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jack dilauro, 1971 topps #677, astros

Player: DiLauro, Jack

Card: 1971 Topps #677

Position: LHP

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'When we hit .500 in June, we suddenly thought we had a chance. Then I got a start against the Dodgers against Bill Singer. It all came together.'' (Jack DiLauro)

'One of the New York writers wrote that "Jack DiLauro's first start in the big leagues turned the Mets' whole season around.''

Jack Edward DiLauro (born May 3, 1943, in Akron, Ohio) is a former Major League Baseball pitcher who played for the 1969 World Series Champion New York Mets.

Jack started his professional baseball career by signing with the Detroit Tigers as an amateur free agent on January 1, 1963. DiLauro was in the Detroit Tigers organization from 1963 to 1968, twice winning 14 games in the minors. He was mostly (but not always) a starter during his minor league career, which went through 1972. He went 6-5 in 1967 for the Toledo Mud Hens, a team which won the Governors' Cup. He went 11-6 for the 1968 Toledo team, which won the pennant.

He never played in the Major Leagues for the Tigers. On December 4, 1968, he was traded to the New York Mets in exchange for Hector Valle.

In 1969, DiLauro pitched 4 games for the Mets AAA minor league affiliate, the Tidewater Tides. He was then promoted to the Mets and made his major league debut for the Mets on May 15, 1969, against the Atlanta Braves. In 1969, he pitched in 23 games, mostly in relief, and 63 2⁄3 innings for the Mets. He won 1 game against 4 losses with 1 save. The win, his first in the Major Leagues occurred on July 20 against the Montreal Expos. His ERA in 1969 was a solid 2.40, better than the league average. The Mets won the World Series in 1969, but DiLauro did not pitch in the postseason.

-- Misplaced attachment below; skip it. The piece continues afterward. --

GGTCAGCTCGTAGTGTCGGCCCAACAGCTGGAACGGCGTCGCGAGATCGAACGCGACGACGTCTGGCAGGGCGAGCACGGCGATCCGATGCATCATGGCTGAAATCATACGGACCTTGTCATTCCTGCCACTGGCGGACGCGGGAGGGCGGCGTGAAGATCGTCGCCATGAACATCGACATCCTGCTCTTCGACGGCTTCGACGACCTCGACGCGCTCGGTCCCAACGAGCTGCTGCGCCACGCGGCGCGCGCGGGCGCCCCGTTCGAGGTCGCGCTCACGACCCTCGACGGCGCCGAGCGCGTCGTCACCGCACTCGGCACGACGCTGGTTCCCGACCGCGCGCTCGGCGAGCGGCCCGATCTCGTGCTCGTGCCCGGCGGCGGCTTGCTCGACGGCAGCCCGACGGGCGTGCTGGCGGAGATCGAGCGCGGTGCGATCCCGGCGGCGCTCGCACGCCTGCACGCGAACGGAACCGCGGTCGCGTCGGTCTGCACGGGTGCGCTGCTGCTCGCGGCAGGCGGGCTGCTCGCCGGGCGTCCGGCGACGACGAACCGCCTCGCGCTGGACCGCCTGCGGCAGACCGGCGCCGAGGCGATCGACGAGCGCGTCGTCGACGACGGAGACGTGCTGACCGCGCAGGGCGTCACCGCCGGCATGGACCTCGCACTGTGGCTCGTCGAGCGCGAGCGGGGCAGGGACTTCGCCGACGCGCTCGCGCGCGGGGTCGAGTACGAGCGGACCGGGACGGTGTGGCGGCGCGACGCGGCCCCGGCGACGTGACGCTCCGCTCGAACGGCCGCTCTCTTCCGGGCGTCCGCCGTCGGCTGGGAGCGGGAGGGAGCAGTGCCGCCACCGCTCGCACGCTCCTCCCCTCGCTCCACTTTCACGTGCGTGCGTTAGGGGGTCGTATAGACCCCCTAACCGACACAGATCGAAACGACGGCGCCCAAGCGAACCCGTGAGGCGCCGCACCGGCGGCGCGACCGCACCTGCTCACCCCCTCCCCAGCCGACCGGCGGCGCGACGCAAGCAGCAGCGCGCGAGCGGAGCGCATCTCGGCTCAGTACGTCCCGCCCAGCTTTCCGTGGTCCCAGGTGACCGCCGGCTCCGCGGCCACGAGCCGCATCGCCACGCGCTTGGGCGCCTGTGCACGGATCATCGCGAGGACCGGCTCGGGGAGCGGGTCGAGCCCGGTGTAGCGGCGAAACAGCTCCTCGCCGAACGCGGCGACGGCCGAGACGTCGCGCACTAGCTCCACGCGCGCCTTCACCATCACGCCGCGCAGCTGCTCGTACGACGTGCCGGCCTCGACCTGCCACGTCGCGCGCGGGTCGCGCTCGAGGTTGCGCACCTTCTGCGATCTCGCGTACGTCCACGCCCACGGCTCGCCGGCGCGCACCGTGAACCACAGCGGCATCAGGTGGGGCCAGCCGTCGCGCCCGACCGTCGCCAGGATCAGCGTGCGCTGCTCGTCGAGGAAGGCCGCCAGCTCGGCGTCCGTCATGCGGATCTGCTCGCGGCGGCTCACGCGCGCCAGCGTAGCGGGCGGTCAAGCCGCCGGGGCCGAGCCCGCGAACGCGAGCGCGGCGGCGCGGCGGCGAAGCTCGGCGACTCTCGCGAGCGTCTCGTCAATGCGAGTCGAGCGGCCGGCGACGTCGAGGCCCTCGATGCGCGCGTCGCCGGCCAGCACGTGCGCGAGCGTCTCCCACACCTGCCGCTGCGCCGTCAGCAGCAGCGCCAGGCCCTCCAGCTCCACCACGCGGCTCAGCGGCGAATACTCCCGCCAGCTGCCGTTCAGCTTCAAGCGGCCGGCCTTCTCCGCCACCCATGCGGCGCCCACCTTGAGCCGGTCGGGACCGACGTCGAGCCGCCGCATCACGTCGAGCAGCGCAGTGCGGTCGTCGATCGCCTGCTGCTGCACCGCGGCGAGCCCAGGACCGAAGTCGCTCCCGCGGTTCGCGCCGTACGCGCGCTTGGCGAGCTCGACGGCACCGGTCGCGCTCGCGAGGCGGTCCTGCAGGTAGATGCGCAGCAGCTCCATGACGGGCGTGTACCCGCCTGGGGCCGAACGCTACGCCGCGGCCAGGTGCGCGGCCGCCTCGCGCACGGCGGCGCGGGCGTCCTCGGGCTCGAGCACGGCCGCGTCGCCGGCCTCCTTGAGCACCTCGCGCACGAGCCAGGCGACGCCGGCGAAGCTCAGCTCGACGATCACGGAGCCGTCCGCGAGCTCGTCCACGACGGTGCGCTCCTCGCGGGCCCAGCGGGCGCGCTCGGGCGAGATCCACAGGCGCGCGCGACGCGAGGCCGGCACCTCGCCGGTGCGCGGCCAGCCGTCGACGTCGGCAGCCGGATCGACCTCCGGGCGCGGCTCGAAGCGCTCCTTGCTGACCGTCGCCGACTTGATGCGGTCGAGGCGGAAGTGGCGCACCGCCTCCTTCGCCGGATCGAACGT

After the season, DiLauro was drafted from the Mets by the Houston Astros in the rule 5 draft. “I was a victim of the Mets’ outstanding pitching staff" said DiLauro, “for two months, I was the best reliever in the majors, but from August [25] until the end of the season I never threw a pitch.”. By going to Houston, Jack could continue his progress on a team that really needed him.

In 1970 DiLauro pitched in 42 games for the Astros, all in relief, pitching 33 2⁄3 innings. He had 1 win and 3 losses with 3 saves. He was sold by the Astros to the Hawaii Islanders, the San Diego Padres AAA team in the Pacific Coast League on March 15, 1971. In July 1971 he was traded with Hank McGraw (brother of DiLauro's former Mets teammate Tug McGraw) to the Atlanta Braves organization for Marv Staehle. But he never pitched in the major leagues after 1970.

He engineered a trade to Texas for 1973, but that fell through. “I never did go to spring training with the Rangers,” DiLauro told Winkworth. “I had contract problems with them. I was supposed to go to spring training with the big league club and have a chance of making it. In the offseason they picked up a couple more left-handers, so they didn’t take me to camp. I couldn’t come to terms with a minor league contract, so I more or less retired at the old age of 29"

As of 2008, DiLauro's Mets ERA of 2.40 was 3rd best all-time among Mets pitchers with at least 50 innings pitched for the team, behind only Carlos Diaz and Billy Wagner.

Regarding today's players, and his ability to relate to them, Jack said: ''The game isn't so different, but the players certainly are. How can I relate to guys today who make more playing one inning than the $10,000 I made playing my entire first year in the big leagues?''

(excerpted from SABR, Baseball Almanac, BR Bullpen & Wikipedia)

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1970 Topps #382
Image from Long Island Mets Fan Blog

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This player is not associated with any Baseball Amore Tours.


See Jack’s baseball cards at TCDB


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